The use of homo as a genuine indefinite pronoun is definitely not good Classical Latin, but homo did have indefinite meaning from the very beginning, and by the Christian era Vulgar Latin was clearly well on its way to developing it into a true pronoun (cf. the Vulgate's non in solo pane vivit homo, often translated as "one does not live on bread alone"). Clear lines can be hard to draw, however; it's difficult to find a use of homo that can only be pronominal.
It's probably not the case that homo became a true pronoun before the separation of the Romance languages, but it was certainly close enough already that it only needed a gentle push to become one later on.
Probably the most famous surviving reflex is French on (from the nominative; compare that to the noun homme, from the accusative); for a while it was commonly believed to be the only one, but actually Catalan has hom (with or without the indefinite article un), and apparently a few Italian dialects still use uomo. The heyday of Italian pronominal uomo was the 13th century to the 15th, with only one attestation prior to that, in the 12th. Old Spanish also used omne/hombre (formally unambiguously from the accusative) as an indefinite pronoun, but stopped in the 16th century; it also doesn't seem to have done it before the 12th. The Eastern Romance does not preserve it, if it ever had it.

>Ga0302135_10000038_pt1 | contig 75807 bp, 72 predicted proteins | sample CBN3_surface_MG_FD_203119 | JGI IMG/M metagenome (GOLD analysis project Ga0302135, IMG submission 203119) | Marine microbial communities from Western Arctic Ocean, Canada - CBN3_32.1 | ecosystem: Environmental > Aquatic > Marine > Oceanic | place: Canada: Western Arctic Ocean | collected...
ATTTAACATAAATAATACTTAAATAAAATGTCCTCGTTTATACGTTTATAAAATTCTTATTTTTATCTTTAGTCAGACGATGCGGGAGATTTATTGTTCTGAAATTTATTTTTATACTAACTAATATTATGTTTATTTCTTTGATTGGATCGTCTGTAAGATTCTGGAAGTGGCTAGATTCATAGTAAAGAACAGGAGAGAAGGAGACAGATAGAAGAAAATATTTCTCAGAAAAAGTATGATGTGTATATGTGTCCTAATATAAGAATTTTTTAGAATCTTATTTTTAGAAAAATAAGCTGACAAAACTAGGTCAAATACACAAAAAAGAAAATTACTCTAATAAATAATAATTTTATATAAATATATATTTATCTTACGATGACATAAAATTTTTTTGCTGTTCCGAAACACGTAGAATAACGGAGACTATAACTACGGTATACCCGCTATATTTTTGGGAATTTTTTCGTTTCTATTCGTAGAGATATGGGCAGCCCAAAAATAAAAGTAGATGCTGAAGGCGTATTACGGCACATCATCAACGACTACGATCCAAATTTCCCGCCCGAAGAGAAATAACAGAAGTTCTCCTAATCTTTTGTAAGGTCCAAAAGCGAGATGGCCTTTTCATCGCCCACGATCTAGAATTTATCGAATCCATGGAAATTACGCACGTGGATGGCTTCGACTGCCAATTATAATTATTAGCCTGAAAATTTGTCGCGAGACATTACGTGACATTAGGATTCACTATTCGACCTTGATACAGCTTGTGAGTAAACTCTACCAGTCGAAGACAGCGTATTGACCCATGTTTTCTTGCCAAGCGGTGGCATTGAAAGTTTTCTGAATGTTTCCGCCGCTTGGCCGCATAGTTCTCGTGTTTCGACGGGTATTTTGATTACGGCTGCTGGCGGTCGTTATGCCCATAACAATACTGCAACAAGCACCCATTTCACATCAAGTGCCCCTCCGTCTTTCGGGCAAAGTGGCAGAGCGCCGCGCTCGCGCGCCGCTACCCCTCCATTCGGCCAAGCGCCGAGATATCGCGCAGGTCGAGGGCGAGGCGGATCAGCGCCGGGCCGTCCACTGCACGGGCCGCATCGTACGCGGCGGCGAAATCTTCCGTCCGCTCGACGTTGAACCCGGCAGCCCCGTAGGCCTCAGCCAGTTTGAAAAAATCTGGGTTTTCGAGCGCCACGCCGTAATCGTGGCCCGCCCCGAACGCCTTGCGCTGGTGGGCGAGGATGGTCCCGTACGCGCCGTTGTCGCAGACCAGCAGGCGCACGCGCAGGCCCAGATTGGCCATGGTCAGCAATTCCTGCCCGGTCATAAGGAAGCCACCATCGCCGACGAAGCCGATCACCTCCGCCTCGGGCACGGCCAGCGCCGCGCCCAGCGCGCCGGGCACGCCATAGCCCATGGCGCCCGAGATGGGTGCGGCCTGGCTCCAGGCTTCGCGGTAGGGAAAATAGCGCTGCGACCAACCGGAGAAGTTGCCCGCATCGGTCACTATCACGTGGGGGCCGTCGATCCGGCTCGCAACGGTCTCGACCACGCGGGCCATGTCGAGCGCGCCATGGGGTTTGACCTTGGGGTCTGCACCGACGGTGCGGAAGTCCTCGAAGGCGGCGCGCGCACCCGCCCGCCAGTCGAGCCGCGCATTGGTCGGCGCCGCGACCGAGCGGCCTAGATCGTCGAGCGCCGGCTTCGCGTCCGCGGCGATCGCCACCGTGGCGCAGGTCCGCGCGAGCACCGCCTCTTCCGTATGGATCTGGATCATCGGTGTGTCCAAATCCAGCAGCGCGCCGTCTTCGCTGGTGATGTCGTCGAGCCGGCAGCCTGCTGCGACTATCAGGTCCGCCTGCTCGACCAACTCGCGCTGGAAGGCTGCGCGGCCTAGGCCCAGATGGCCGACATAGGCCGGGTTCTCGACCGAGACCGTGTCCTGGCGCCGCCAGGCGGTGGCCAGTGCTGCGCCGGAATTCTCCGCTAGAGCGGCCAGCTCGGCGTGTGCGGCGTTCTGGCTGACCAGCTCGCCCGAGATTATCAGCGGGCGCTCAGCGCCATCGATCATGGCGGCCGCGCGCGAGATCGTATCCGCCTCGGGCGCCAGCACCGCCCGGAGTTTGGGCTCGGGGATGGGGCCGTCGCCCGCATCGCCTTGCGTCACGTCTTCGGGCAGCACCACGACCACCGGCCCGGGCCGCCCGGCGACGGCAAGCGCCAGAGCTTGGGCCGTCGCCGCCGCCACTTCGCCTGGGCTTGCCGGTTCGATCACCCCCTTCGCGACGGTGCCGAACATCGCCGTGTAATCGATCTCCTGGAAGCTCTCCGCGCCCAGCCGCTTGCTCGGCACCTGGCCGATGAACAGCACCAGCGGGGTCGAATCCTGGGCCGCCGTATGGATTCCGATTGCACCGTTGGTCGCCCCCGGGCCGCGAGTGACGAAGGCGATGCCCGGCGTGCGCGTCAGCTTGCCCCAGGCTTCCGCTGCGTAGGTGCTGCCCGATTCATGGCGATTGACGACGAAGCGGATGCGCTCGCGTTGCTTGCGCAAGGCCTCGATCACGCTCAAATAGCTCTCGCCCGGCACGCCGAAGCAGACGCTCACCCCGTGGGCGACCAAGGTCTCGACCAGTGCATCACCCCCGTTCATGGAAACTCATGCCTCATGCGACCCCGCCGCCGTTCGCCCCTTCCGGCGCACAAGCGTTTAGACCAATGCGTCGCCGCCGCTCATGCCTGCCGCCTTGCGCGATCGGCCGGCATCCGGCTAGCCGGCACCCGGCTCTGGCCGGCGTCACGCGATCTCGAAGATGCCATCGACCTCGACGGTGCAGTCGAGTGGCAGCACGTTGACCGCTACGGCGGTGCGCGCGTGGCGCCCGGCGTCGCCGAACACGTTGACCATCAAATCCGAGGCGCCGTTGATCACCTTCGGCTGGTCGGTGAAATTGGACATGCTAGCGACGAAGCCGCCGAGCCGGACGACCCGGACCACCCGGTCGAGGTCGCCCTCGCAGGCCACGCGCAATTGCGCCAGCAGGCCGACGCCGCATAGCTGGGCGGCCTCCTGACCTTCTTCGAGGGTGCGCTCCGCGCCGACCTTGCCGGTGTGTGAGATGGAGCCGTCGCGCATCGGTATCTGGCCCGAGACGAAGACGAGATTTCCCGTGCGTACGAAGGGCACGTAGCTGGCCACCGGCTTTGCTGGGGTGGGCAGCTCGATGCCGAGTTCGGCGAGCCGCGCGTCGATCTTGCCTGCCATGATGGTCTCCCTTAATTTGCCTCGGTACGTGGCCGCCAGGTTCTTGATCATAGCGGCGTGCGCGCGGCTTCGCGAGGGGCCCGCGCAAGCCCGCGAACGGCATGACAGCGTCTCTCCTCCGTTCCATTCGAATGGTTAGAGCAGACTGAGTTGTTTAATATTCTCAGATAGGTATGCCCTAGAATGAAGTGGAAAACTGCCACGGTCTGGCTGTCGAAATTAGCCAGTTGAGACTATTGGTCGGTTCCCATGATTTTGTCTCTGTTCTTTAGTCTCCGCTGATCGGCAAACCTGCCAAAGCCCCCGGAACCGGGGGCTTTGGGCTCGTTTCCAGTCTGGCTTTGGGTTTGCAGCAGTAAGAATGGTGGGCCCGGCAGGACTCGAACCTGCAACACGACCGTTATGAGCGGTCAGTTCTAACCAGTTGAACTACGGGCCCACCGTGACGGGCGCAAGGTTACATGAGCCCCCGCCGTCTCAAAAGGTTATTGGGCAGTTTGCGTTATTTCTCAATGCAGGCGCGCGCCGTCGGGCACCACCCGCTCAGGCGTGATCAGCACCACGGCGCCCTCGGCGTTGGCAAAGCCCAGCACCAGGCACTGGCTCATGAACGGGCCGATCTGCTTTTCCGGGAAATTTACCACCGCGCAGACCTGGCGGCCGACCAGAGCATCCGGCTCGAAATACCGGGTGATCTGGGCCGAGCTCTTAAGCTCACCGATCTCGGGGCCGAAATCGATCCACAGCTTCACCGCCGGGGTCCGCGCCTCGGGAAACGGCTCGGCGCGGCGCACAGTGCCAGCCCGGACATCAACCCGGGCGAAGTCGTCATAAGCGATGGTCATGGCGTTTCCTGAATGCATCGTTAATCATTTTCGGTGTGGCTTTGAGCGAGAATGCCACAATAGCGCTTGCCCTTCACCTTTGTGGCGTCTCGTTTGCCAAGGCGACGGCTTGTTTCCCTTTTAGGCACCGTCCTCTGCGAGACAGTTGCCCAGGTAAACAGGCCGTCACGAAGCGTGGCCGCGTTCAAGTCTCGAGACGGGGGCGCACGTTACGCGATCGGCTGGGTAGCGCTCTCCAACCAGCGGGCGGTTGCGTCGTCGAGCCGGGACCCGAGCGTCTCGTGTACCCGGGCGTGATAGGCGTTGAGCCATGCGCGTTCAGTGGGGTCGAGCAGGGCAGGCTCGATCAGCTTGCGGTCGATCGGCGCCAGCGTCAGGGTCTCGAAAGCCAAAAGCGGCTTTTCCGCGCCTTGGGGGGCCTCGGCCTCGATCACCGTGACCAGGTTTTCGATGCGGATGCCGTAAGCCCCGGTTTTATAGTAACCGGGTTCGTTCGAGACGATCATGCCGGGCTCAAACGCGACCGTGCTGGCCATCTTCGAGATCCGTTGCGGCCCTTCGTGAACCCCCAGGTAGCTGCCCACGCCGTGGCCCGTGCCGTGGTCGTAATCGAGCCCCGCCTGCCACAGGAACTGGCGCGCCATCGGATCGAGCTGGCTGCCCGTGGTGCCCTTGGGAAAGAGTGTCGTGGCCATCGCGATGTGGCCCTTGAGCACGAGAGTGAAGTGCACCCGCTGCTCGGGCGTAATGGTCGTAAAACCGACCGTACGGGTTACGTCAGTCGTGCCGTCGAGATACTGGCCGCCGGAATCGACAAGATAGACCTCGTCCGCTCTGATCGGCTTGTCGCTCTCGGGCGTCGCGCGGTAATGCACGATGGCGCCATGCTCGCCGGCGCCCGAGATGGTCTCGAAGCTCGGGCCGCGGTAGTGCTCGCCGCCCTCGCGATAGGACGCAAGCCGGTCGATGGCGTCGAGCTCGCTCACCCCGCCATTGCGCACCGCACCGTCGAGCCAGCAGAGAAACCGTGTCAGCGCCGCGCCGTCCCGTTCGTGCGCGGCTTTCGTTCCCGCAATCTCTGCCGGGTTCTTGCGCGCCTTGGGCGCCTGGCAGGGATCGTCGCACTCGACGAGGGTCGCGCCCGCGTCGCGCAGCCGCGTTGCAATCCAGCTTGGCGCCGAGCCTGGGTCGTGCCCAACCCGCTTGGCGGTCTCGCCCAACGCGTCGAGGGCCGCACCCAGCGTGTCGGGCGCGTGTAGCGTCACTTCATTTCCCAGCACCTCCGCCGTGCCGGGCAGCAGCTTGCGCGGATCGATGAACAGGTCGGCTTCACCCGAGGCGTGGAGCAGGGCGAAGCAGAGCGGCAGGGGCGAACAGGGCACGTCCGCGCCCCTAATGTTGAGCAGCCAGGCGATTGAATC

(Because of the prominence of French on, Germanic influence was often cited as the origin of the pronominal use of homo (cf. Dutch men, German man, Middle English man/men, all 3sg indefinite pronouns originating in the unstressed version of a word meaning 'man'), but given its original indefinite meaning, it's really not necessary.)
Classical Latin typically uses passive constructions (like the gerundives of the other answer) or 3rd person plurals without expressed pronouns (e.g. dicent often becomes "on dit" in French and "men zegt" in Dutch, though English does also render it as "they say") where other languages might use their impersonal or indefinite pronouns.